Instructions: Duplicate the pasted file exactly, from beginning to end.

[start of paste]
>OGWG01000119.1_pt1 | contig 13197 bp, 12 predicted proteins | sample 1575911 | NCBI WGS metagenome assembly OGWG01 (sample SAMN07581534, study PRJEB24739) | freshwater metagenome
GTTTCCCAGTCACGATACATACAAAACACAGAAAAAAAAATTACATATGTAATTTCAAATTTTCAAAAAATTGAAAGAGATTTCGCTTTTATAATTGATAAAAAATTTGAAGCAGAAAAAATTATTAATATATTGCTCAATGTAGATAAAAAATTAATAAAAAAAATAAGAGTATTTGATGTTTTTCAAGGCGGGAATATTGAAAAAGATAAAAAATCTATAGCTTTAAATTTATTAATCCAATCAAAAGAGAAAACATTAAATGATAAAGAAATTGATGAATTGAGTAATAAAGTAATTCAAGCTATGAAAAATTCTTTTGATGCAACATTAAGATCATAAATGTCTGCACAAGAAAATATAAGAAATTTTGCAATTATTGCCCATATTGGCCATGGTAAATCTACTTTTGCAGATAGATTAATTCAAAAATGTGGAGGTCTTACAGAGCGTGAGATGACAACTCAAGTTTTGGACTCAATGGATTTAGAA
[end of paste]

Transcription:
>OGWG01000119.1_pt1 | contig 13197 bp, 12 predicted proteins | sample 1575911 | NCBI WGS metagenome assembly OGWG01 (sample SAMN07581534, study PRJEB24739) | freshwater metagenome
GTTTCCCAGTCACGATACATACAAAACACAGAAAAAAAAATTACATATGTAATTTCAAATTTTCAAAAAATTGAAAGAGATTTCGCTTTTATAATTGATAAAAAATTTGAAGCAGAAAAAATTATTAATATATTGCTCAATGTAGATAAAAAATTAATAAAAAAAATAAGAGTATTTGATGTTTTTCAAGGCGGGAATATTGAAAAAGATAAAAAATCTATAGCTTTAAATTTATTAATCCAATCAAAAGAGAAAACATTAAATGATAAAGAAATTGATGAATTGAGTAATAAAGTAATTCAAGCTATGAAAAATTCTTTTGATGCAACATTAAGATCATAAATGTCTGCACAAGAAAATATAAGAAATTTTGCAATTATTGCCCATATTGGCCATGGTAAATCTACTTTTGCAGATAGATTAATTCAAAAATGTGGAGGTCTTACAGAGCGTGAGATGACAACTCAAGTTTTGGACTCAATGGATTTAGAA